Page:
Flatulence or no, he signed my paper football without question - which was certainly a step up from what my friend BJ had Iowa Hawkeye Jovon Joghnson sign years later at the mall in Dubuque.

“Will you sign this?” asked BJ, holding up the item in question. He had been waiting patiently in line, and now was his time.
“You want me to sign your nut cup?” asked the very athletic defensive back.
“I played DB in high school,” responded the not very athletic BJ. “It would mean a lot to me.”

My most vivid memory of language arts actually had nothing to do with Mr. Bowman. I was sitting in class one day nursing a strong desire to vomit when suddenly the appetite turned to an emergency. I rose from my seat and headed to the door. Mr. Bowman, standing in front of the chalk-board, paused mid-sentence.

“Where are you going?”
“The nurse’s office,” I lied.
He ended the query, and I shut the door behind me.

But there was a problem. The nurse’s office was to the left, the bathroom to the right – if I headed to my intended destination, he’d know I was lying. Thinking on the fly, I moved left, towards the stairs, but once out of sight, I ducked down (below the height of the glass window on the door), spun 180 degrees, and slunk under said glass window and towards the nearest restroom.

As I hurried along, I could feel the inner turbulence roiling against the walls of my stomach, could taste the acidic warning of impending upchuck. Meaty morsels began to climb my esophagus, rising on geysers of half-digested Salisbury steak. I pressed my lips together and slapped a hand over my mouth, but a strong current broke through my defenses, parting my lips and streaming through the cracks of my fingers. It landed with a splash on the hall floor.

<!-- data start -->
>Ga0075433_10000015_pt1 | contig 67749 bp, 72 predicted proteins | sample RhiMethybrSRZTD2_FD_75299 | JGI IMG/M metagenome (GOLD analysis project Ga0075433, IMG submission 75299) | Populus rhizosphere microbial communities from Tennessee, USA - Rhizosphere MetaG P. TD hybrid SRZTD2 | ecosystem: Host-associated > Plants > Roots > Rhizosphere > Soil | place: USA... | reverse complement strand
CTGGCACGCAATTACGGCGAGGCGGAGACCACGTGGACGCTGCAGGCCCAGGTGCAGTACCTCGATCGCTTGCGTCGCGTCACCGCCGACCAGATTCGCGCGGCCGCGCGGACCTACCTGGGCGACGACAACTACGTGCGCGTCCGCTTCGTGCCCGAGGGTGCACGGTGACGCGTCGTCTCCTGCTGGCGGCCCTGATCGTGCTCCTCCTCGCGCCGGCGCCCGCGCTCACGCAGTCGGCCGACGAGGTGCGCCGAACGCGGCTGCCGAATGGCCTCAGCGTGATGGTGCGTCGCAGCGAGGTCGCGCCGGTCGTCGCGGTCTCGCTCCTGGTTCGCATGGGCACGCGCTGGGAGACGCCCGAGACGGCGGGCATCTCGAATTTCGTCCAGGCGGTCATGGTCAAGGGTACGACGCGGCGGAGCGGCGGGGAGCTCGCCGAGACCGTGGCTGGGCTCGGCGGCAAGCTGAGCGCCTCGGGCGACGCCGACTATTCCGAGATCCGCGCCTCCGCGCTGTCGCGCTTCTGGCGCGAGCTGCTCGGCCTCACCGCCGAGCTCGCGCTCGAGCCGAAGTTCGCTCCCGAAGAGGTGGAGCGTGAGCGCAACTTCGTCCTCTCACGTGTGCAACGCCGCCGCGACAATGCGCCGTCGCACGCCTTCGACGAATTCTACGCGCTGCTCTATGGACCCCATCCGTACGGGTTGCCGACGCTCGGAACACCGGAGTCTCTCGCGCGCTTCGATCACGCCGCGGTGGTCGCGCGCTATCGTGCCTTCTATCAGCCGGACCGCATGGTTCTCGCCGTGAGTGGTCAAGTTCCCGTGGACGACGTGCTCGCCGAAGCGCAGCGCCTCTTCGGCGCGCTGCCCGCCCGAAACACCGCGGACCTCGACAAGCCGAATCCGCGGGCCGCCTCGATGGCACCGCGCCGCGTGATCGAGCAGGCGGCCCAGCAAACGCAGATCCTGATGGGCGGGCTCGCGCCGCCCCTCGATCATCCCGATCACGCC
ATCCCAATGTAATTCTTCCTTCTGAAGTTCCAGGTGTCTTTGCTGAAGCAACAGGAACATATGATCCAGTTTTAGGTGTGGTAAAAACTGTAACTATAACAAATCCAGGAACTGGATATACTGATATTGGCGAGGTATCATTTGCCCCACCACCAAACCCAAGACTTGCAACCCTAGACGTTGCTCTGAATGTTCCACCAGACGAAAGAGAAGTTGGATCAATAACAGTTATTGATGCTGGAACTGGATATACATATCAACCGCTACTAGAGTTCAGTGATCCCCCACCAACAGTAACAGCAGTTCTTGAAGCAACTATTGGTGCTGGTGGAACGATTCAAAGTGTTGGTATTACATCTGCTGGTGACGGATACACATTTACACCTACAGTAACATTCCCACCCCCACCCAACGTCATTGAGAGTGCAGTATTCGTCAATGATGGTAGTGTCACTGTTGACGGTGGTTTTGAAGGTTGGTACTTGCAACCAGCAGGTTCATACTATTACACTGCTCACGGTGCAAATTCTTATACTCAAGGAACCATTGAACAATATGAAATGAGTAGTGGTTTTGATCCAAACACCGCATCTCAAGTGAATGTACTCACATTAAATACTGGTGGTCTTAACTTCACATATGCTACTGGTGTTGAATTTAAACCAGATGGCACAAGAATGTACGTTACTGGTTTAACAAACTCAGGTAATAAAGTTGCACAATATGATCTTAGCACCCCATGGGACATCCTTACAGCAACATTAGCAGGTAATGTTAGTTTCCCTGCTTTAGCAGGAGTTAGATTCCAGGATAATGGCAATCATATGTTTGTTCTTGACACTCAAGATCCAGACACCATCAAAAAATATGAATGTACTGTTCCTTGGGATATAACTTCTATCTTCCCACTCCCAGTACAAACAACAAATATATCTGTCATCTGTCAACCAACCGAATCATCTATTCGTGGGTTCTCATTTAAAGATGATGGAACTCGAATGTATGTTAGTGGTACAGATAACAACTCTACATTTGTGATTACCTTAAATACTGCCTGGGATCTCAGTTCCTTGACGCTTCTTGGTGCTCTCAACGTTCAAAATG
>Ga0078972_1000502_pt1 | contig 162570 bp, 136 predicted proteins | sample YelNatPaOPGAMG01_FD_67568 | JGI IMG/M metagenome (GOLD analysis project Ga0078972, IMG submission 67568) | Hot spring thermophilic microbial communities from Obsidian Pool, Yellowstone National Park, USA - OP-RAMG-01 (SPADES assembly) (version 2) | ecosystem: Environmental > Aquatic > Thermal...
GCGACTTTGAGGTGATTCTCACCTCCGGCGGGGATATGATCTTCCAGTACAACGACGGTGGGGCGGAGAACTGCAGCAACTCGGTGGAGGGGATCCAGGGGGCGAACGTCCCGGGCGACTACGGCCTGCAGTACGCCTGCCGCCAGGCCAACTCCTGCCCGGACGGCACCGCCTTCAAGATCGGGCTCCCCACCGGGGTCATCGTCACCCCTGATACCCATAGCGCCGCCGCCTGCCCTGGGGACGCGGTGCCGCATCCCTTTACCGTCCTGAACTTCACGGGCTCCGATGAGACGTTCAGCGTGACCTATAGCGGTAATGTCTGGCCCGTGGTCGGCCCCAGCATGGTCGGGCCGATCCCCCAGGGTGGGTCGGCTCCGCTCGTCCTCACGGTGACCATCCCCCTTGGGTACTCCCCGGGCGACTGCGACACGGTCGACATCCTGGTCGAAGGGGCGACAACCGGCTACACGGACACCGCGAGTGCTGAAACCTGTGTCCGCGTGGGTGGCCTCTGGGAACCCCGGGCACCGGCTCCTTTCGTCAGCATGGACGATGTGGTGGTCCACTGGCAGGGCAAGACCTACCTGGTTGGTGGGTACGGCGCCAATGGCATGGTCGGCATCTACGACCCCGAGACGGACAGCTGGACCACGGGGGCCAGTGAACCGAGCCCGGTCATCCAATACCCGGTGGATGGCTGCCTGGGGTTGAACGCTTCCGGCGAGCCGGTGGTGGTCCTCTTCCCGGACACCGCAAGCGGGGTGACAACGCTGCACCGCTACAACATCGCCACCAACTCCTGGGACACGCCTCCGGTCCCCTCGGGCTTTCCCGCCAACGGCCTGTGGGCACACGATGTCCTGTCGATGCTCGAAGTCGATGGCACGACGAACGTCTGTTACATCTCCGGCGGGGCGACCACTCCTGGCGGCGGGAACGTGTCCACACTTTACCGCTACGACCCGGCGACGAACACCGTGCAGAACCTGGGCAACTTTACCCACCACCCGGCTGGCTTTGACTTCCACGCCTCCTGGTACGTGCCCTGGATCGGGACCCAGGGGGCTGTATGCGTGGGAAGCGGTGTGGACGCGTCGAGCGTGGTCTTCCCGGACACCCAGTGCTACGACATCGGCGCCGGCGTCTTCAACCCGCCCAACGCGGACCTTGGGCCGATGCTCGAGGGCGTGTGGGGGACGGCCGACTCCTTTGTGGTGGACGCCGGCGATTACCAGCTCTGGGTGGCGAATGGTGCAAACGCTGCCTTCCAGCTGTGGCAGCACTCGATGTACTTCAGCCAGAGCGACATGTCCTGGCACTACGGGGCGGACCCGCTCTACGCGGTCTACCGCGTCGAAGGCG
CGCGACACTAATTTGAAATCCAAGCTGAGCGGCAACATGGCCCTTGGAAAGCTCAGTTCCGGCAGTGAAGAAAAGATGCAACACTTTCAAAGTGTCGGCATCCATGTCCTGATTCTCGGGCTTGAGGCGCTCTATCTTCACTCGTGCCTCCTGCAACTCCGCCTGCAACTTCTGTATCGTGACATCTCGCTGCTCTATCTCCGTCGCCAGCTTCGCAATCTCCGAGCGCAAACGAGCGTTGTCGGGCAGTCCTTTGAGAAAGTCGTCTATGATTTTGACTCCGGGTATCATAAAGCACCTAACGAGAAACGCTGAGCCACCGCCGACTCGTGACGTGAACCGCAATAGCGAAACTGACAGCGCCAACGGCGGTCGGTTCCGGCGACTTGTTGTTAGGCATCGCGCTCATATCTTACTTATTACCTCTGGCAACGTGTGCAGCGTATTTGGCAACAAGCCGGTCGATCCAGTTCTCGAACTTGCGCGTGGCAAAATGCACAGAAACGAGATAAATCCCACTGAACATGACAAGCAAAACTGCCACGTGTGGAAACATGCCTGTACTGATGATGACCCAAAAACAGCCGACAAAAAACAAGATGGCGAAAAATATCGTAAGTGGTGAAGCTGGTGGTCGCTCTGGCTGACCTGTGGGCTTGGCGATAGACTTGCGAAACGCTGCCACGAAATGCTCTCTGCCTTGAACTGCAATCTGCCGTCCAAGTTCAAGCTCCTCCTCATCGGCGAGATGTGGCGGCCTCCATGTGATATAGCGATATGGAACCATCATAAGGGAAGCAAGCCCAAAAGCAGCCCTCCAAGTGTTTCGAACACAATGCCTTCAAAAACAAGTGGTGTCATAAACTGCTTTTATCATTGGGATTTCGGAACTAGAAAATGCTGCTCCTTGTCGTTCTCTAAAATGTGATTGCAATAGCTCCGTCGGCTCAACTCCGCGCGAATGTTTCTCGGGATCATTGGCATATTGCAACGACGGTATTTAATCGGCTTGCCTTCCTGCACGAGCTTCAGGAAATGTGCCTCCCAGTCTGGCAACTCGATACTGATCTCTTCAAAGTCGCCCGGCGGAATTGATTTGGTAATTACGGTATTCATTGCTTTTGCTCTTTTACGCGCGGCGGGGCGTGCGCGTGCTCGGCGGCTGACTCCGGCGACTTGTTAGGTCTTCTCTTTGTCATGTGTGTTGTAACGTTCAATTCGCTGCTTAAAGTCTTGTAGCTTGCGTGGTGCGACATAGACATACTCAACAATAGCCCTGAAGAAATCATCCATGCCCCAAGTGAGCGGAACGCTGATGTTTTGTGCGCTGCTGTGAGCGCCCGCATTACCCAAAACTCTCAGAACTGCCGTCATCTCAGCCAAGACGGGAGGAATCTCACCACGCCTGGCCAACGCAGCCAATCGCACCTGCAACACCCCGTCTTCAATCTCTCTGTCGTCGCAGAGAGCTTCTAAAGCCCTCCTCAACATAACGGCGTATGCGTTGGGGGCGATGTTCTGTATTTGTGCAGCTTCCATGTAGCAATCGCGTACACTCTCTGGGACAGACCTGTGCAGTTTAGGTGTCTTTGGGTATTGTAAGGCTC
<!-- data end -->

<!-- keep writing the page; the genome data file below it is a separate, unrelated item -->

I didn’t look back.

I’d like to say that I made it into the restroom, kicked down the door and relieved myself, but that wouldn’t be completely true. I made it to the bathroom all right, but the great tragedy of Maquoketa Middle School is that there are no stall doors, and for the love of God I’ve never understood why. I staggered in and vomited all over the toilet – big, heaving thrusts where you have to grip the porcelain to maintain balance against such violent force. Now enter the plot twist; while I hurled, I felt something happening on the other end. No, this can’t be, I thought between retches. Not now! But there was no denying the movement. I was faced with a terrible dilemma that no teenager should ever encounter. I wiped the vomit from lips with the back of my arm, quickly shimmied off my pants and plopped down on the toilet.

And to my horror, while the diarrhea coated the inside of the bowl, the vomiting returned.

There were no barf bags at hand, no trash cans within reach, not even a pitiable, worn baseball cap left abandoned in the corner to aim for. All I could do was turn my head slightly askew, shower the floor in vomit, and pray to God that no soul would wander in and witness this carnage.